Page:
Des Esseintes had always been infatuated with flowers, but this passion—which, during his sojourn at Jutigny, had extended to all flowers, no matter what species or genus they belonged to—had eventually been purified and narrowly focused on a single kind. For a long time now he had despised the commonplace plants which bloomed in Parisian markets in moistened pots, beneath green awnings or red parasols. While devoting time to the refinement of his literary tastes and his aesthetic preferences, preserving his affection for no works save those finely sifted and distilled by subtle and tormented minds, and while simultaneously hardening his distaste for widely-held notions, his love of flowers had also been purged of its dregs and superfluities; it had, as it were, been clarified and rectified. He was fond of comparing the stock of a horticulturalist to a microcosm in which all the social classes were represented. There was wretched floral riff-raff — mere weeds like the wallflowers, whose true milieu was the window-box, their roots crammed into milk-cans or old earthenware pots. There were also pretentious, conventional and stupid flowers, like roses, whose place was to be bedded down in porcelain pots painted by young ladies. Lastly, there were flowers of noble descent such as orchids, charming and delicate, thrilling and sensitive—exotic flowers which, in Paris, must be exiled to the warmth of glass palaces. These were the princesses of the vegetable realm, living apart, having nothing at all in common with the plants of the street or the bourgeois blooms. Although Des Esseintes could not help experiencing a certain interest, born of pity, in the flowers of the lowest class as they wilted in the exhalations of the sewers and sinks of the slums, he loathed utterly the bouquets which matched the cream and gilt of the new houses; the delight of his eyes was entirely reserved for the rare and distinguished plants brought from afar, maintained by careful artistry in tropical conditions faked by the controlled breath of stoves. Once his definitive choice had settled on hothouse flowers, it had to be further modified by the influence of his general philosophy of life and the specific conclusions at which he had now arrived; previously, in Paris, his natural penchant for the artificial had led him to forsake the real flower for its image, faithfully reproduced by virtue of the miracles of rubber and wire, cotton and taffeta, paper and velvet. Consequently, he possessed a marvellous collection of tropical plants fashioned by the hands of true artists, who had followed Nature step by step while creating anew. They had taken each bloom from the time of its birth to the fullness of its maturity, even simulating its withering, making note of its subtlest nuances, the most transient aspects of its wakefulness or repose. They had observed the tenor of its petals when ruffled by the wind or crumpled by the rain, sprinkling its unfolding corolla with drops of dew or glue, presenting it in full flower when the branches are bowed by the weight of sap, and with a withered stem and shrivelled head to reflect the time of discarded petals and falling leaves. This admirable art-work had long held him in thrall, but now he dreamed of another kind of floral display; having had his fill of artificial flowers aping real ones he wanted natural flowers which would imitate fakes. He brought his intelligence to bear on this problem; he did not have to search for long or go very far, because his house was situated in the very heart of the horticulturalists’ territory. He took himself off directly to visit the greenhouses of the Avenue de Chatillon and the vale of Aunay, returning exhausted and broke, wonderstruck by the vegetal extravagance which he had witnessed, unable to think of anything except the species which he had acquired and the haunting memories of bizarre and magnificent blossoms. Two days later, the carriers arrived. With his list in his hand Des Esseintes went forth to confirm his purchases, one by one.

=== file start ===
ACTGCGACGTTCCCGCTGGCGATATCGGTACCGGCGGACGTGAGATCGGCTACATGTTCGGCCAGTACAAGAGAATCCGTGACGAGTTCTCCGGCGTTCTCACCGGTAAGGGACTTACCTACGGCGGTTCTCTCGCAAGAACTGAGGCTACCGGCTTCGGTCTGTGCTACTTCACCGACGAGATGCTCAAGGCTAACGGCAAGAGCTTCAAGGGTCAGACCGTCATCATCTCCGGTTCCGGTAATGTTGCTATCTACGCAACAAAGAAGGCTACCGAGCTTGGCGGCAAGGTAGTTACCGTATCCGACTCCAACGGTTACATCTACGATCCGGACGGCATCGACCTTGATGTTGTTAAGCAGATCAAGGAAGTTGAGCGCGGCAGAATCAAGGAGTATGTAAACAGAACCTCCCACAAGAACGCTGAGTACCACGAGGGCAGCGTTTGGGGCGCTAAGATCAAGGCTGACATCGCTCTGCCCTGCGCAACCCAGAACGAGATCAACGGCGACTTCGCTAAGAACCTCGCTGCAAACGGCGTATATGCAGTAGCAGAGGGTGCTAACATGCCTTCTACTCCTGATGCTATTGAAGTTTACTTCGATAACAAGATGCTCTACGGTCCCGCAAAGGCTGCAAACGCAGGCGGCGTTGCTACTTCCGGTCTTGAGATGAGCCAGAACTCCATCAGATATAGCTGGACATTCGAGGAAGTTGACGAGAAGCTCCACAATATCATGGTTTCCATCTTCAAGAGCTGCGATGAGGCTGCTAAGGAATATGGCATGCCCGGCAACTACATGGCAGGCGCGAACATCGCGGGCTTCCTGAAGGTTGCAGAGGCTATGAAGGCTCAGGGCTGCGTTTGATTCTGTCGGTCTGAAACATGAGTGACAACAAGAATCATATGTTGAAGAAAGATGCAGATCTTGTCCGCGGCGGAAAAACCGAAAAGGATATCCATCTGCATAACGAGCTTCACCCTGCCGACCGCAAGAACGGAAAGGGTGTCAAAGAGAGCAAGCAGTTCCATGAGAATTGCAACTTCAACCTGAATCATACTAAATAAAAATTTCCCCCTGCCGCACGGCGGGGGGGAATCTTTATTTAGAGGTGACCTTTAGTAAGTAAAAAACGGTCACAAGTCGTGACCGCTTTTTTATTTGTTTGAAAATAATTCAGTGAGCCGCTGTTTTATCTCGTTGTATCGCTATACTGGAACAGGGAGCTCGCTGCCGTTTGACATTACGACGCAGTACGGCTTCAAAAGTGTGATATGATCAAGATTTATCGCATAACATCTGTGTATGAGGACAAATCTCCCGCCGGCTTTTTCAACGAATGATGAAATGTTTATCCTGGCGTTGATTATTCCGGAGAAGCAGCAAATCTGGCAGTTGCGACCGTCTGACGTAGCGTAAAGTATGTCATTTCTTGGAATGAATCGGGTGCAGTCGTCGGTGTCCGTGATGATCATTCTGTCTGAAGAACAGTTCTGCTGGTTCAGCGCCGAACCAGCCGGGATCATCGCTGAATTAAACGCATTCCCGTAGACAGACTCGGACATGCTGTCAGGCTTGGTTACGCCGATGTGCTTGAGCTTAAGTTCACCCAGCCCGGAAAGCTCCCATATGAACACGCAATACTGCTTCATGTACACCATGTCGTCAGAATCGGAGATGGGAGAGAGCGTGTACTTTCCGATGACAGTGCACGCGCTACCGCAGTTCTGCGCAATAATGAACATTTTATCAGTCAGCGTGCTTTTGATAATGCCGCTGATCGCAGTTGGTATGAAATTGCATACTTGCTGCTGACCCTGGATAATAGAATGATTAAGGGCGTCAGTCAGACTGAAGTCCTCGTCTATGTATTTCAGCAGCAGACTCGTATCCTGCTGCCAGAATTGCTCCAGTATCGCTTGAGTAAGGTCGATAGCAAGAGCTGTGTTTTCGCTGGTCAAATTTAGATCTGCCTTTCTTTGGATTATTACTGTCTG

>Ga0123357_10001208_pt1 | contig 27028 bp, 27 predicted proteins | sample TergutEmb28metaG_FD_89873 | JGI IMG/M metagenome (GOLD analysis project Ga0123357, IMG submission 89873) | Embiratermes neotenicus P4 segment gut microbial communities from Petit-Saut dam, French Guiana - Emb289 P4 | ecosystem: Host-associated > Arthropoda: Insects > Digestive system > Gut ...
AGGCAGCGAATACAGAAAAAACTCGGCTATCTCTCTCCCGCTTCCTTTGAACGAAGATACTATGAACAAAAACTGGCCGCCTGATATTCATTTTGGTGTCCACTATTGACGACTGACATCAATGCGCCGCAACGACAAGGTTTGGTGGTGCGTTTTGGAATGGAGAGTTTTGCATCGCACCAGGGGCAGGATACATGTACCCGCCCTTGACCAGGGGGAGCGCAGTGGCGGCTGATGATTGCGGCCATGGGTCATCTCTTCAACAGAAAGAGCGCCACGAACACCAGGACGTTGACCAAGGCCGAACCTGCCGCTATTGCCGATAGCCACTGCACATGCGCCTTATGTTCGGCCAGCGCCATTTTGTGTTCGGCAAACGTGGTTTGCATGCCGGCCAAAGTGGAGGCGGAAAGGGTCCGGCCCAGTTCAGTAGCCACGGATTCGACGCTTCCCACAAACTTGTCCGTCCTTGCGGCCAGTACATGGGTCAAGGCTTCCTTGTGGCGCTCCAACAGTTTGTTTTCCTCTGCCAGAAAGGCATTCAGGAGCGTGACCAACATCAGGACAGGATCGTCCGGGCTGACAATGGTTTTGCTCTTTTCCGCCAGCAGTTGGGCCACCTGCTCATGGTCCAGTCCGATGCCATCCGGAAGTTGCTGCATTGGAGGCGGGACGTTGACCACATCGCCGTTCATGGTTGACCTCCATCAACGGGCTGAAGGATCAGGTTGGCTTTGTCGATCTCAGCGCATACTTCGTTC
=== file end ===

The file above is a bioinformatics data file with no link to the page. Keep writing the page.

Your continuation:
No. of pages: 288
Publication date: 11.06.2021
978 1 912868 69 8
978 1 912868 70 4
Compilation, introduction and translations where specified.